“People fail to understand that Little India has got nothing to do with the reconstruction of the roads. It was a totally different package that was planned years ago,” he said.
Jalan Tun Sambanthan 4, Jalan Sultan Abdul Samad and parts of Jalan Tun Sambanthan as well as Jalan Thambipillay have been converted to one-way streets. Another road, Jalan Rozario, has had its road direction reversed but retains two-way flow.
The temporary one-way traffic system will be in place until October 29 to facilitate work on the RM110 million Package 3 of the traffic upgrading system for Brickfields, Bangsar and Kuala Lumpur.
The Little India project includes fruit and information kiosks at Jalan Thamby Abdullah, a three-storey Indian bazaar at the end of Jalan Tun Sambanthan, a multi-storey car park near the Kuala Lumpur City Hall sports complex, a 35-foot fountain at the junction of Jalan Travers and Jalan Tun Sambanthan, and a brick-paved Jalan Tun Sambanthan lined with white street lamps and pale yellow arches with purple patterns that match the newly painted purple buildings along the street.
Manmohan will officiate the launch of Little India during his visit to Malaysia. — Reuters pic

'Keris' rattling indicates early polls, say pundits

By Patrick Lee - Free Malaysia Today

PETALING JAYA: Umno's “keris” rattling at its general assembly is an indication that snap polls are coming, say political observers.

Professor James Chin of Monash University said that the majority of the speeches made at the general assembly were geared towards the general election.

Chin predicted that the general election would be held by the end of the year, or in the first quarter of 2011 when the country was in a period of strong economic growth.

He added that the country's current economy may have been helped by last year's RM67 billion stimulus packages.

“We got out of the recession because of them (the stimulus packages), but nobody knows how next year's economy is going to be,” he said.

“Running an election costs a lot of money. Would you want to run an election when the economy is uncertain?” he asked

Ong Kian Ming, UCSI University political analyst, said that the speeches at the general assembly reflected the current political landscape.

He added that Umno's generals had been paying attention to this and have been styling their speeches to suit the prevalent political climate.

Ong, however, disagreed with Chin's predictions over the election dates, adding that it was unlikely that the 13th general election would be held before the Sarawak state election, due before April 2011.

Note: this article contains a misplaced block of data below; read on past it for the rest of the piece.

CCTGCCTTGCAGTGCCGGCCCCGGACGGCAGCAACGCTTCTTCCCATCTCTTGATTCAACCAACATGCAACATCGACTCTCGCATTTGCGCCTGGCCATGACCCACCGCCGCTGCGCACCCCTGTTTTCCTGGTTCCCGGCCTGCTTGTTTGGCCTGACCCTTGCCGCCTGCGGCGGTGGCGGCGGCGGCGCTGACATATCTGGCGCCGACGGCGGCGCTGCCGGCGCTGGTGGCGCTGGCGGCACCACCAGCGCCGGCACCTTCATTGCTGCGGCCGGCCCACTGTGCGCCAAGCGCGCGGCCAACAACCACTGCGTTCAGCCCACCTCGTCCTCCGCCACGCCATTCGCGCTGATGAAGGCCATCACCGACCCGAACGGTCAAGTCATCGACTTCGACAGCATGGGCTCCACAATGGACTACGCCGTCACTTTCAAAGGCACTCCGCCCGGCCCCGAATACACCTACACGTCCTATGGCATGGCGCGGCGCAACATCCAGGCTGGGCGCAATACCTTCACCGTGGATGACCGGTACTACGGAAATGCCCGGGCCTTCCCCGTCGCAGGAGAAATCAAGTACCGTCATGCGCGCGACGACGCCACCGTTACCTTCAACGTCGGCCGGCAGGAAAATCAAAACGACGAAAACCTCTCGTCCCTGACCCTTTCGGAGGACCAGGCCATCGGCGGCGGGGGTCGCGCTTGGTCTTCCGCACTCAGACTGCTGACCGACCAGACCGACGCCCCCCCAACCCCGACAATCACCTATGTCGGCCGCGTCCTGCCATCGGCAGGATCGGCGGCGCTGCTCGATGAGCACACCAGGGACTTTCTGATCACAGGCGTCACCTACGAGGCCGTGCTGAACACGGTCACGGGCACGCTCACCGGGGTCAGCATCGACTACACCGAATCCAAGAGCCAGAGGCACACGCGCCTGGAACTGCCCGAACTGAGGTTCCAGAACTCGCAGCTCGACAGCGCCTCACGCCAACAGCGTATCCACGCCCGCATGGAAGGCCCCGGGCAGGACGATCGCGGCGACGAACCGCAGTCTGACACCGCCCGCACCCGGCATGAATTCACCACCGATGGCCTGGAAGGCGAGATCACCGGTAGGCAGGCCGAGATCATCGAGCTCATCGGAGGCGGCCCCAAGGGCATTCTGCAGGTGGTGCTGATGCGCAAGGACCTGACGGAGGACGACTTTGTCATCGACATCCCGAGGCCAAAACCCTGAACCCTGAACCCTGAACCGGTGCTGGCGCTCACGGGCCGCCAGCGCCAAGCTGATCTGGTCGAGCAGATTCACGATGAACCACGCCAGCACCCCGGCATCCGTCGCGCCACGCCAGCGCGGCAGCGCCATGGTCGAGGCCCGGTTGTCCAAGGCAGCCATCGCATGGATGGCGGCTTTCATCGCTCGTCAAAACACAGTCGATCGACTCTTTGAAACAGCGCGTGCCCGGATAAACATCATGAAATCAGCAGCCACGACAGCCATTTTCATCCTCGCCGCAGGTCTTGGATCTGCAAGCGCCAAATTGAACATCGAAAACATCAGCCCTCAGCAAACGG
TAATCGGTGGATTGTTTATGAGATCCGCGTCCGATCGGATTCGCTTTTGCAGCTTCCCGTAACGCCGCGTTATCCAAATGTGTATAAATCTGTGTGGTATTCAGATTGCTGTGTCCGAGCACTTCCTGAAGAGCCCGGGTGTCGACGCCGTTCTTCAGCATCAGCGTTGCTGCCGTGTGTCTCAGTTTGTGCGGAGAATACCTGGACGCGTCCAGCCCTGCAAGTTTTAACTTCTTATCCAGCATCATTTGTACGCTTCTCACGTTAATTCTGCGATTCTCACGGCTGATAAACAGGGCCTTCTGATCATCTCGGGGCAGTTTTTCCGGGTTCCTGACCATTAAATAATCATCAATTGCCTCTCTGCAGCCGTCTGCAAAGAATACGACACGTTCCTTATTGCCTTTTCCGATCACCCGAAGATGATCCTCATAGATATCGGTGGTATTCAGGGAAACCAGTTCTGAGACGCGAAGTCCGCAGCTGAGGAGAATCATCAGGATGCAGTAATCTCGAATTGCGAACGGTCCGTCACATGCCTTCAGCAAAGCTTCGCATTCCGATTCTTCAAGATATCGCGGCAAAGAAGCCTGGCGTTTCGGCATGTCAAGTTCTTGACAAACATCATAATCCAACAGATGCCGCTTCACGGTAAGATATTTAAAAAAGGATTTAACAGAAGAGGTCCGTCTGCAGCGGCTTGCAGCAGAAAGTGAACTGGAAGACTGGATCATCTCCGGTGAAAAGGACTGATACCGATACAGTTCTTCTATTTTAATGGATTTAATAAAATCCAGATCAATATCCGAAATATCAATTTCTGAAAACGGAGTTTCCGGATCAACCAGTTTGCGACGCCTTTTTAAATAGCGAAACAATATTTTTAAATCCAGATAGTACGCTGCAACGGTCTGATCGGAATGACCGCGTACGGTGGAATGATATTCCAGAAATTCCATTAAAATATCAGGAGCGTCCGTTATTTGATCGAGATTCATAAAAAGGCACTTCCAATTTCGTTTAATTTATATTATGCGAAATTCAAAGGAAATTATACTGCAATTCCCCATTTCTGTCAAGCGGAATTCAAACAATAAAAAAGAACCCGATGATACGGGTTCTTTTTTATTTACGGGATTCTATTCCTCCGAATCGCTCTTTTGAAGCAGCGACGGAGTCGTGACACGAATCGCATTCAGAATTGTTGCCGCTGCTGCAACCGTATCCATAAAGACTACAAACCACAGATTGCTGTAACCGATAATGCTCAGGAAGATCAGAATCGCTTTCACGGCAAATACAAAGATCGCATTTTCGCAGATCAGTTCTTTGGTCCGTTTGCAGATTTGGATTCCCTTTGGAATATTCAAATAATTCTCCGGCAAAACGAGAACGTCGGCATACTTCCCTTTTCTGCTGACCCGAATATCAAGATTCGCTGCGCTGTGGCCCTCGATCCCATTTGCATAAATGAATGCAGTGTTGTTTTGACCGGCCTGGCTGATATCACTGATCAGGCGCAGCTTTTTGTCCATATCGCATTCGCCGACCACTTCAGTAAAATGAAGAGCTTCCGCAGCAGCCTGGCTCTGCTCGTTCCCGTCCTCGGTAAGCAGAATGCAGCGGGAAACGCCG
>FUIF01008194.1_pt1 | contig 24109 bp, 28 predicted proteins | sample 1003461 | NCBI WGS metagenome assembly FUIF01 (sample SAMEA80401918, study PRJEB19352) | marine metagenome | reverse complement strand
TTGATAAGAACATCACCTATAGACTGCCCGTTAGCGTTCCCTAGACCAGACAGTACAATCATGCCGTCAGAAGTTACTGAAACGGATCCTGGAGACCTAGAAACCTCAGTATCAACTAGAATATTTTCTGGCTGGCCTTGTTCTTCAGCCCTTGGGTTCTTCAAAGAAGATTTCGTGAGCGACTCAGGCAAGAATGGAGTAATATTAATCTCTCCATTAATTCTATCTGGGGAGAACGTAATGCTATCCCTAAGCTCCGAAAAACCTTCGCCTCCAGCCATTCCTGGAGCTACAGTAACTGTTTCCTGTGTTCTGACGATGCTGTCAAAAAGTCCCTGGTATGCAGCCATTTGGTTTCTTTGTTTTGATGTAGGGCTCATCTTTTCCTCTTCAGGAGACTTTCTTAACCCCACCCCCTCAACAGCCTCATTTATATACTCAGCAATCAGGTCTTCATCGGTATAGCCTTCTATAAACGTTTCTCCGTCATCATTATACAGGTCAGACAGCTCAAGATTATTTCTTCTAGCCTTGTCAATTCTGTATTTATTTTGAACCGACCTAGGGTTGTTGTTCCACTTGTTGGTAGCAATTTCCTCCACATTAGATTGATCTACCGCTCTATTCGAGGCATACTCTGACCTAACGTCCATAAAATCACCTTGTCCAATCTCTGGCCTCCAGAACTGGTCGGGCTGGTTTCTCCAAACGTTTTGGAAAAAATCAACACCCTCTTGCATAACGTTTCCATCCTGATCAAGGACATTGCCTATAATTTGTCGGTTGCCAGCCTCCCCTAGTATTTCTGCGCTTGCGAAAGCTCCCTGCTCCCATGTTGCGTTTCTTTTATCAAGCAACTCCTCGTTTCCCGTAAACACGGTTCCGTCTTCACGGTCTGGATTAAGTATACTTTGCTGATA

“My assessment is that it is more likely that the state election will be held in February or March,” he said.

He forsees a late 2011 or early 2012 time-frame for the snap polls, and that the outcome of the Sarawak state election may be used as a “litmus test” for the general election.

“On the economic front, it will take some time before various government projects can be confirmed, passed and 'monetised' by certain parties,” he said.

Concurring with his views, UIA law professor Abdul Aziz Bari nevertheless called the Umno general assembly speeches a case of “playing to the diehards”.

He said that Umno did not practise what it had preached on inclusiveness, especially after it had booted members of the alternative media from the media room yesterday.

The Perkasa factor

Aziz also said that Umno did not earn itself any good points by cozying up to the right-wing Malay NGO Perkasa.

“Except for Nazri (Abdul Aziz, Minister in the Prime Minister's Deparment), many of Umno leaders don't shy away from Perkasa,” he said. Athough this year's general assembly had seen a “different” Umno, he did not say if it was a better party.

When it came to snap polls predictions, Aziz said that they were a definite possibility in 2011. “Everything seems to be falling in place,” he said.

He also said that a good sign was Prime Minister Najib Tun Razak's silence on Anwar's allegation on the supposed RM250 million Election Commission (EC) budget.

He added that the Sarawak state and federal elections may be held simultaneously, citing the upcoming Galas and Batu Sapi by-elections as an example.

“At first, the EC said that the Galas and Batu Sapi polls weren't going be held concurrently, but later decided to hold them on the same day," Aziz told FMT.

On Oct 11, EC chairman Abdul Aziz Mohd Yusof said that concurrent by-elections in both Batu Sapi and Galas were not likely.

Four days later, however, he pulled a 180-degree turn, saying the Batu Sapi's nomination and voting dates will held on Nov 4.

Abdul Aziz Bari said that concurrent by-elections would be in BN's favour. "We will either have simultaneous elections or no elections at all."

He also said that Umno had been thus far playing a cautious game when it came to elections.

Recently, Umno appeared to be trying its best to avoid a Kuala Nerang by-election campaign, especially after its assemblyman Sobri Syed Hashim was declared a bankrupt.

“You can see how they are trying to avoid it, which is in stark contrast to what they are used to doing,” Abdul Aziz Bari said, adding that Umno was usually more than ready when it came to contesting in by-elections.

However, he said the ruling government would not have the upper hand in the upcoming snap polls, adding that Umno was stuck between a rock and a hard place “of its own doing”.